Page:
I can never resist drawing an apt comparison to The Godfather, and Michael Corleone's famous words—"It's not personal...it's strictly business"—find resonance in not only his interactions with Paul but also in his ambition. Much like Michael, Jacob purports to strive for the sake of family; much like Michael, he forgoes family for personal ambition when he's forced to choose between them. When his business prospects look bleakest, Jacob gives Monica his blessing to take the kids and move to California. He means well in giving Monica an escape, but he fails the implicit test of loyalties—he'd rather watch his vegetables rot than leave with his family.
But the final test is yet to come. Through a series of emotional twists and turns, Jacob first experiences elation when an Oklahoma City grocer agrees to buy his vegetables. Monica dampens his mood when she points out how he betrayed his spousal and parental responsibilities in choosing farm over family. As they drive home, on the verge of separation, the film unveils a final tribulation, just beyond the ominous smell of smoke that reaches them too late.
The barn has been set ablaze, and Jacob's precious vegetables are going up in flames. At first, Jacob and Monica both brave ash and smoke to salvage as many crates as they can, but when Monica collapses, Jacob finally wakes up to the fact that Monica is much more important to him than the success of his enterprise. He helps her out of the flames, leaving the vegetables to burn, and one facet of his developmental arc is complete.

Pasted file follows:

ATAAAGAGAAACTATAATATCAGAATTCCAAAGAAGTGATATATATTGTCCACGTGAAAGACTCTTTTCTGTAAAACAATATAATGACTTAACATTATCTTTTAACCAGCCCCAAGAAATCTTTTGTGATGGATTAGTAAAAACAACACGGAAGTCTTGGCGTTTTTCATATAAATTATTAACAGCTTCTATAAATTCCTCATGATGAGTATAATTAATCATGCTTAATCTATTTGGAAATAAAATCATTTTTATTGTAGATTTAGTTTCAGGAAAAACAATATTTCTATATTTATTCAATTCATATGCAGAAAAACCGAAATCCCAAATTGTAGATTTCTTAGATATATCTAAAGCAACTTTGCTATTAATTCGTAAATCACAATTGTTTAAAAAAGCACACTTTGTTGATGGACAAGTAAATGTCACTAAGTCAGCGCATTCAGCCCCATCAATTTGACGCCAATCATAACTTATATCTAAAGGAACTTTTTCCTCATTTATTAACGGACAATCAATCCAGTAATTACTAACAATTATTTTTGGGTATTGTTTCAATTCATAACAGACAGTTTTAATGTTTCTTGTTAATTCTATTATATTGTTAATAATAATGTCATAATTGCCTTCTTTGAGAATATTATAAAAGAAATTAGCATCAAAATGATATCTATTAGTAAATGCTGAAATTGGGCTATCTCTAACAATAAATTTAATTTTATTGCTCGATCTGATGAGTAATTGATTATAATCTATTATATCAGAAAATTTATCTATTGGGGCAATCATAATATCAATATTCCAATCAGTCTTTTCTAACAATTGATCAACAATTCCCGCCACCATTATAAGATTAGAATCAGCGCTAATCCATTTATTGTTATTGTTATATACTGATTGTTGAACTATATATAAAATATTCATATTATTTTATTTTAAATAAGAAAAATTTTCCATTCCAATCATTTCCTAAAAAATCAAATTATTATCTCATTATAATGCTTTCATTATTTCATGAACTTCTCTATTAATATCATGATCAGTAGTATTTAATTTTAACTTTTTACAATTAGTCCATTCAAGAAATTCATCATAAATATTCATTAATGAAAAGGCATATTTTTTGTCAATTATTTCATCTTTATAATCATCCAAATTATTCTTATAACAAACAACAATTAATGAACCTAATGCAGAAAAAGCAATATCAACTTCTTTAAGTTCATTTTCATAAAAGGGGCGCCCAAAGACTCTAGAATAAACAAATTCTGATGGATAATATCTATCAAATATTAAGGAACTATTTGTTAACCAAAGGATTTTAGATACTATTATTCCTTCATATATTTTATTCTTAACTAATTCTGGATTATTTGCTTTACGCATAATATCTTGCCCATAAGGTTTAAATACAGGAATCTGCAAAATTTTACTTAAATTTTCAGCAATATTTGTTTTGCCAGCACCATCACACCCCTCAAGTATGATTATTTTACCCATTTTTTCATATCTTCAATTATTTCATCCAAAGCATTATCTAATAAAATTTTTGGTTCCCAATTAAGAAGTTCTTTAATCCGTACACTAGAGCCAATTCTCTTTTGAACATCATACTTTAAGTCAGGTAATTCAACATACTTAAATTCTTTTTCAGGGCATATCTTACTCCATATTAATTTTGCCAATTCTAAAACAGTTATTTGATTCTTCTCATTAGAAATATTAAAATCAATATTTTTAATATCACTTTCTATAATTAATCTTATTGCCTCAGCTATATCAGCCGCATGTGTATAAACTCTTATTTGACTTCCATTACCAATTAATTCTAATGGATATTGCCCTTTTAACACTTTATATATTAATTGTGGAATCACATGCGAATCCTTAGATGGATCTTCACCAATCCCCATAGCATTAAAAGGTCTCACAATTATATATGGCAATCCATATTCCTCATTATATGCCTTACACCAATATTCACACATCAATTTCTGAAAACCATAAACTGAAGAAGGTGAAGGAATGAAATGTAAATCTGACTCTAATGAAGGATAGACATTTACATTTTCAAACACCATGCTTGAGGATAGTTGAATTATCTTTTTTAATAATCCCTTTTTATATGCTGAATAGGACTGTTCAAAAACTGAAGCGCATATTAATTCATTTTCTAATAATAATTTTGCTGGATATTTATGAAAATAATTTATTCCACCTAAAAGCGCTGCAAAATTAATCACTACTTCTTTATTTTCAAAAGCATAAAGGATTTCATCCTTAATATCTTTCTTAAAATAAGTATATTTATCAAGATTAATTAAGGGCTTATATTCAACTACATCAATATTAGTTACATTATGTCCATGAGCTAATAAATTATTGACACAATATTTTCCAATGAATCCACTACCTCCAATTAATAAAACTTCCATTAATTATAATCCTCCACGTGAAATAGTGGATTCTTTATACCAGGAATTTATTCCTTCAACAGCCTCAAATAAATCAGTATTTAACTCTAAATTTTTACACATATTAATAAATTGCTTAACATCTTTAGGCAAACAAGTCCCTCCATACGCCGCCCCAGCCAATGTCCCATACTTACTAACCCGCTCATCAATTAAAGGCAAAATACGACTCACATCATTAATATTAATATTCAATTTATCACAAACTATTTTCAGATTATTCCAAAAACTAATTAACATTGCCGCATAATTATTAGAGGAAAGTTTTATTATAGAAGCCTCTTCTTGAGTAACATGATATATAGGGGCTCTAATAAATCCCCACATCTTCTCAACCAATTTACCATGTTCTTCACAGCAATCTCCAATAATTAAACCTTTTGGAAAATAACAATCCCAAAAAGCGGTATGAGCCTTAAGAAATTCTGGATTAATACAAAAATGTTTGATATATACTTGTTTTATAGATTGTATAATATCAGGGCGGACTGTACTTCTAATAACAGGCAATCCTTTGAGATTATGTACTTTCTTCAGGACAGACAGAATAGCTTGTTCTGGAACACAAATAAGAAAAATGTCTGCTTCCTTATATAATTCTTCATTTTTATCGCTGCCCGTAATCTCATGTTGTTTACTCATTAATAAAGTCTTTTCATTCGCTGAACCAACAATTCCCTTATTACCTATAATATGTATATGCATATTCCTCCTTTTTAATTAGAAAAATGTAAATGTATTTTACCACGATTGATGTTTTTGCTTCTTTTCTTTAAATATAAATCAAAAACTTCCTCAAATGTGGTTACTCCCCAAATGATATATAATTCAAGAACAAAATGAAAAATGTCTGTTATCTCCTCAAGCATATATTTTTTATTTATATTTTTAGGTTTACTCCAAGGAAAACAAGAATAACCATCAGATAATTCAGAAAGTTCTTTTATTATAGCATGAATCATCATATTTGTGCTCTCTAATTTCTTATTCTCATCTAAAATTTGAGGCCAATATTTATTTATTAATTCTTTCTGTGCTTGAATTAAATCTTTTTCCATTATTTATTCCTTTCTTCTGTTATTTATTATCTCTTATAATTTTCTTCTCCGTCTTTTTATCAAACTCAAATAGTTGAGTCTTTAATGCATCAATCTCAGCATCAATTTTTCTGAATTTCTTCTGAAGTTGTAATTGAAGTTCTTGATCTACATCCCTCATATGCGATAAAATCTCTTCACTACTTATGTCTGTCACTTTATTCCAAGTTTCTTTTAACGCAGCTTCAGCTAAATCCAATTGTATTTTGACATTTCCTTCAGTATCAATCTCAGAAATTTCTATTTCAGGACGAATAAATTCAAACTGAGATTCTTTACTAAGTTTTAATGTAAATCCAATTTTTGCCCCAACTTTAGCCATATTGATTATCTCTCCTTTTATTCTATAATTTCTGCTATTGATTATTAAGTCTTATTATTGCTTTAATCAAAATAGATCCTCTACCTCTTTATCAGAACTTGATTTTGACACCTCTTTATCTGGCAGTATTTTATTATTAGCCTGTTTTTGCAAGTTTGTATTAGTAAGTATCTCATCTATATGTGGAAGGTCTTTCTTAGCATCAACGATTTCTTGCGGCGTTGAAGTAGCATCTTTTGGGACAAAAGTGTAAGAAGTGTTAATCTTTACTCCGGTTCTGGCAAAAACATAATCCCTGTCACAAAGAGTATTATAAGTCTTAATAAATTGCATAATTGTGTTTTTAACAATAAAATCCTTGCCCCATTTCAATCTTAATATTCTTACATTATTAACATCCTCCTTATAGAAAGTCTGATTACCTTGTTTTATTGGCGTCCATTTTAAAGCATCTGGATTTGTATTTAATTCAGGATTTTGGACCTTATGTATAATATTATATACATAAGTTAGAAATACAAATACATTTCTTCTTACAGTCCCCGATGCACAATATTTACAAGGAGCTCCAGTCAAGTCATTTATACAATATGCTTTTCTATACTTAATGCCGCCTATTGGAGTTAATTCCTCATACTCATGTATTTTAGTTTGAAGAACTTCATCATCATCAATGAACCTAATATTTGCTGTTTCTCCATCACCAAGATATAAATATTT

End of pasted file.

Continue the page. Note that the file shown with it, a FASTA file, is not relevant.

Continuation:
The fire resets Jacob's mentality in another way: it shows him the power of fortune, both good and bad. When the film cuts to the next scene, Jacob and Monica watch the water diviner pick a location for a new well. Jacob has accepted that there are forces beyond his control, and he may as well take advantage of the water diviner's seemingly supernatural gifts. As they mark the spot with a stone, the film implies he will try again; this time, however, he and Monica will do it together.
And they'll have one more crop to harvest. In the film's final moments, Jacob and David walk to the creek to observe the minari. Upon seeing how well it has grown, Jacob notes that Soon-Ja (Yuh-jung Youn) picked an excellent spot to plant its seeds. He has learned to appreciate what others have to offer, and he has recognized his silver lining: while he may not have always been there for his family, his family has been there for him all along.